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Tom Ricker, Published September 06 2009

‘Public option’ is vital in health care reform

Hard-working North Dakotans are facing the devastating consequences of layoffs in Gwinner and throughout the state. Those consequences include economic insecurity, worries about our futures, the hardships to the entire community in which we work, live and play. And finally, how can we pay for basic health care coverage for our families?

We have negotiated a good union contract that provides health care benefits for our members and our families while they are working. However, we have come to understand the nearly insurmountable odds of finding affordable, quality health care for the men and women of this state who are casualties of the economic downturn.

The fundamental truth of our health care system is that: 1) It costs too much; 2) It covers too few; 3) It covers too little; and 4) It is getting worse. The current insurance structure through Blue Cross and others is prohibitively expensive. Some of these workers, as well as other hard-working people in our community, would never be able to pay for coverage. Many will spend sleepless nights hoping that their children do not get sick.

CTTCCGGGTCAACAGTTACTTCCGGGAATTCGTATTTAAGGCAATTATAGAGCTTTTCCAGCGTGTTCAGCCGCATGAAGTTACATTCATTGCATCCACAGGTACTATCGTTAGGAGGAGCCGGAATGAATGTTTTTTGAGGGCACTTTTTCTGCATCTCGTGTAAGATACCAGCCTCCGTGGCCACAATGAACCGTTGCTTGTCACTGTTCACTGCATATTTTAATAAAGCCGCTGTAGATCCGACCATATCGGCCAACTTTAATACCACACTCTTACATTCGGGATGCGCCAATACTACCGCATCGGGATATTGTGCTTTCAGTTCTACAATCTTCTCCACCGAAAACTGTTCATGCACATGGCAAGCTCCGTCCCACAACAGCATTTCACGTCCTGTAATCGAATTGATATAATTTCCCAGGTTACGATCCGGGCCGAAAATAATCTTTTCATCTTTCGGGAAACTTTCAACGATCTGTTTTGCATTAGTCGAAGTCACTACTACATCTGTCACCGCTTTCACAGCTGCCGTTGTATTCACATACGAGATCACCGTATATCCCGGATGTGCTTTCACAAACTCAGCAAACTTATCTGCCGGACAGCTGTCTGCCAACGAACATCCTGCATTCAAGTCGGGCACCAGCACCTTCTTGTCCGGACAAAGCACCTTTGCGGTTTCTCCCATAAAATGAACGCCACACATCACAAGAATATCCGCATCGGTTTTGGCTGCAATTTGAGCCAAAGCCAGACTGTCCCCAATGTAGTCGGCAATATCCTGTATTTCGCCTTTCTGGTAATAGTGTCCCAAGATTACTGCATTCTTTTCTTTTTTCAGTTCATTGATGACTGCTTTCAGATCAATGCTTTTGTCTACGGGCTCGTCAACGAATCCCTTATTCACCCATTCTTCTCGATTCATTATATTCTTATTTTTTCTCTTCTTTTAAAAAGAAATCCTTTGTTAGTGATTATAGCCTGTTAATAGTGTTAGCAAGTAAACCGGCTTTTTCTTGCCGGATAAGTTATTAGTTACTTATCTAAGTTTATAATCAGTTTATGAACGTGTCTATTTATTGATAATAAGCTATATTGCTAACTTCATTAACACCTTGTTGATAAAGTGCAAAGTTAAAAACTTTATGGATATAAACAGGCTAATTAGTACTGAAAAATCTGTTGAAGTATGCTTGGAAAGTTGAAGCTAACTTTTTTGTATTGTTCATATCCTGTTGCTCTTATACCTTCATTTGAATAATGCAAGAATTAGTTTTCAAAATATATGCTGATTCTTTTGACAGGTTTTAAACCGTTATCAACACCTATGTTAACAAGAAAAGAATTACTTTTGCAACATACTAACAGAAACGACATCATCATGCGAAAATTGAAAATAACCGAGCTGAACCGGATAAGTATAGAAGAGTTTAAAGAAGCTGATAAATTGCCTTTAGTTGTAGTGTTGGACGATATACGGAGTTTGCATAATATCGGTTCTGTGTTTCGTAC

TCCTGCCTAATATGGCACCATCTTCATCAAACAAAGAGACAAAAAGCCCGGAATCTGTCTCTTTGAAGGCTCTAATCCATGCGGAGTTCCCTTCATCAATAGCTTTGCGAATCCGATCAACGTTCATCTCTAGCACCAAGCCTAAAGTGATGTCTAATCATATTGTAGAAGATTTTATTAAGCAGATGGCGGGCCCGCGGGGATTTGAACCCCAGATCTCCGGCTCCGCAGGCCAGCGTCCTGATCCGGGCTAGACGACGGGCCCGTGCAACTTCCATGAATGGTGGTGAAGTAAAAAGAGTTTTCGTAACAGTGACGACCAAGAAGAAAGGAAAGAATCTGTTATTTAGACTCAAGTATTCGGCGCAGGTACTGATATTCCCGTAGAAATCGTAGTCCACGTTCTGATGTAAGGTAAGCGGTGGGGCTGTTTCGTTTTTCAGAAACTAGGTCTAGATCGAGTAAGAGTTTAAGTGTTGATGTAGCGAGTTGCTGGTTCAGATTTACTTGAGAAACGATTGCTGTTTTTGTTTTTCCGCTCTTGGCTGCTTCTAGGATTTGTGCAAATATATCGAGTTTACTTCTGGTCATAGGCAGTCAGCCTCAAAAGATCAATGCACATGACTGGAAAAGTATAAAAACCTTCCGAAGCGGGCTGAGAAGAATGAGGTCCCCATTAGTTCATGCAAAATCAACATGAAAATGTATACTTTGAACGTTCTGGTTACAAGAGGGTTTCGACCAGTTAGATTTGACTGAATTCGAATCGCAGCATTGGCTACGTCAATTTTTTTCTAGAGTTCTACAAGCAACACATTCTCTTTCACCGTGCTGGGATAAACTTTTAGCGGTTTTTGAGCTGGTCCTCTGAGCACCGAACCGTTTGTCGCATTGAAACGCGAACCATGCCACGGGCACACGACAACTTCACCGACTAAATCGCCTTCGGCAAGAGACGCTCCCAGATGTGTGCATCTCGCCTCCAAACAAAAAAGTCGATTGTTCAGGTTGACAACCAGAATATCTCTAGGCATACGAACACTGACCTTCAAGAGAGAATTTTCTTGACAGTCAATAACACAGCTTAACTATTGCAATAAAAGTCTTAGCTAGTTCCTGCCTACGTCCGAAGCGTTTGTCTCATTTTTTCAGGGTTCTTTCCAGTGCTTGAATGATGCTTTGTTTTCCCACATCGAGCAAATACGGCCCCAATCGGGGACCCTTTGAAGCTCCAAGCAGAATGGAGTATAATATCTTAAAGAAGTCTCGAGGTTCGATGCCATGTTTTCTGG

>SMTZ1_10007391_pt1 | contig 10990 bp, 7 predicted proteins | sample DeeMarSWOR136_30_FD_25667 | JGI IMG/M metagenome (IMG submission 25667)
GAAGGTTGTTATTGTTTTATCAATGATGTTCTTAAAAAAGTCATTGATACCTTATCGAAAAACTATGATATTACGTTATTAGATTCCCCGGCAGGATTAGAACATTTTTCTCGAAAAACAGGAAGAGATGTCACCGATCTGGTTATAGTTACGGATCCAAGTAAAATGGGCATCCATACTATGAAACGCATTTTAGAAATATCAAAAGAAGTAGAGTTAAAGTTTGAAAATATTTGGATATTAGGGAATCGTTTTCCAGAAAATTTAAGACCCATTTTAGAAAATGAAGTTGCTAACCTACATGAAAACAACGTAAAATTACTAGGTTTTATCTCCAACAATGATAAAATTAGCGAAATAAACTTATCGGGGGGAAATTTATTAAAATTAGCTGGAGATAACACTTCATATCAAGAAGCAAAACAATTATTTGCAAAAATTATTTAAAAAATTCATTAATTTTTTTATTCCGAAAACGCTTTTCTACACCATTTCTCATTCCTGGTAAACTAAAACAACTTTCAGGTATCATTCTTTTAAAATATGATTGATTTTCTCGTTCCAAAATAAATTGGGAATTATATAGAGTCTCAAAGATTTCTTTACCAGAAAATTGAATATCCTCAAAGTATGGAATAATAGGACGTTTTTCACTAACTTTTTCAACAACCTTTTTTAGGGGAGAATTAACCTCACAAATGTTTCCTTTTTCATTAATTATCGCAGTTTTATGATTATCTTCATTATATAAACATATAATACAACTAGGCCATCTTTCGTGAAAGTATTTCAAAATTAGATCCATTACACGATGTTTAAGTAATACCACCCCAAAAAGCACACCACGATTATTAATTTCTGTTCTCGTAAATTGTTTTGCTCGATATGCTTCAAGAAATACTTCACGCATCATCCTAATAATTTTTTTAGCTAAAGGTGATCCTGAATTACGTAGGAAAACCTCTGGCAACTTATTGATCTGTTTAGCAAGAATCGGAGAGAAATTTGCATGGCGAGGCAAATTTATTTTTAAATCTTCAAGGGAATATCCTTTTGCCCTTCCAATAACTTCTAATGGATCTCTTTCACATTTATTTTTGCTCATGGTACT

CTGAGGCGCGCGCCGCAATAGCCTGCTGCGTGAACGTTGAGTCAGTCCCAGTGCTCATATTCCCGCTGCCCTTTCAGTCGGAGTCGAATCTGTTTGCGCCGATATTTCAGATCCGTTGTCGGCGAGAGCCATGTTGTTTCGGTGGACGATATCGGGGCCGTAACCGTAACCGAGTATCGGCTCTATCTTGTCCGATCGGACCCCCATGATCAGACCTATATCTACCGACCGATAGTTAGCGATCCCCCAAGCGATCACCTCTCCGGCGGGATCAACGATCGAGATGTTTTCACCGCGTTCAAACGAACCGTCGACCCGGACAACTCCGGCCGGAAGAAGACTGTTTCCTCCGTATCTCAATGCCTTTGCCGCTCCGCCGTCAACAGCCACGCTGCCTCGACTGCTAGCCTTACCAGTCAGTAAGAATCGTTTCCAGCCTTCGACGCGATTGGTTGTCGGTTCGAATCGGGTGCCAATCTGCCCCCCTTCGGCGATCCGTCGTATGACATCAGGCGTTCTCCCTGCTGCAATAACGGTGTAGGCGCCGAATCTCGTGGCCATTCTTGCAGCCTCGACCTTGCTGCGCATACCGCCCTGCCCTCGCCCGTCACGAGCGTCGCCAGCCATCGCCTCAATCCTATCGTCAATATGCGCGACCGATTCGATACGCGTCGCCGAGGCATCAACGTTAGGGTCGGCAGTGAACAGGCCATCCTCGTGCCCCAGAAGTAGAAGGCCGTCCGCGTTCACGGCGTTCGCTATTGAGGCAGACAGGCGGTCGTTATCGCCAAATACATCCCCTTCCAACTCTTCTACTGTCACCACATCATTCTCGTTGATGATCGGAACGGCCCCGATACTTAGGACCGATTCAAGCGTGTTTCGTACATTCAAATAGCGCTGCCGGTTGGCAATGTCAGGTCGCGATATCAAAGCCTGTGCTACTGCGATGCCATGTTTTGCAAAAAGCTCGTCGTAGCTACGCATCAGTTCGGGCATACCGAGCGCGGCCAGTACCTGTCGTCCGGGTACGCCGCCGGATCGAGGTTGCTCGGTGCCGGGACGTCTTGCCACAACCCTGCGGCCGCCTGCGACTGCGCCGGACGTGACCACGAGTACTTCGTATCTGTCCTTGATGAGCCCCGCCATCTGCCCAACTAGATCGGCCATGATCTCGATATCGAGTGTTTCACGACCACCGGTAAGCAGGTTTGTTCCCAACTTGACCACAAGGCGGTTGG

This is only one of the many reasons why we need health care reform now. The current health care legislation before Congress includes a “public option,” which if passed would allow these same hard-working people to purchase affordable coverage for themselves and their families as well as bring down the costs of private coverage by increasing competition with the private insurers. Another good part of the original health care bill would provide that employers would either pay for health care benefits for their workers or pay into a fund to provide those same benefits. Once again hard-working members of this community would have health care.

I cannot understand why one of the richest nations in the world does not ensure that every citizen has health care. The U.S. is the only democratic nation that does not provide affordable access to health care as a matter of right, so now is the time for us to call on our members of Congress and tell them that we want health care reform now.


Ricker is president of Steelworkers Union Local 560, which represents workers at the Bobcat plant in Gwinner, N.D.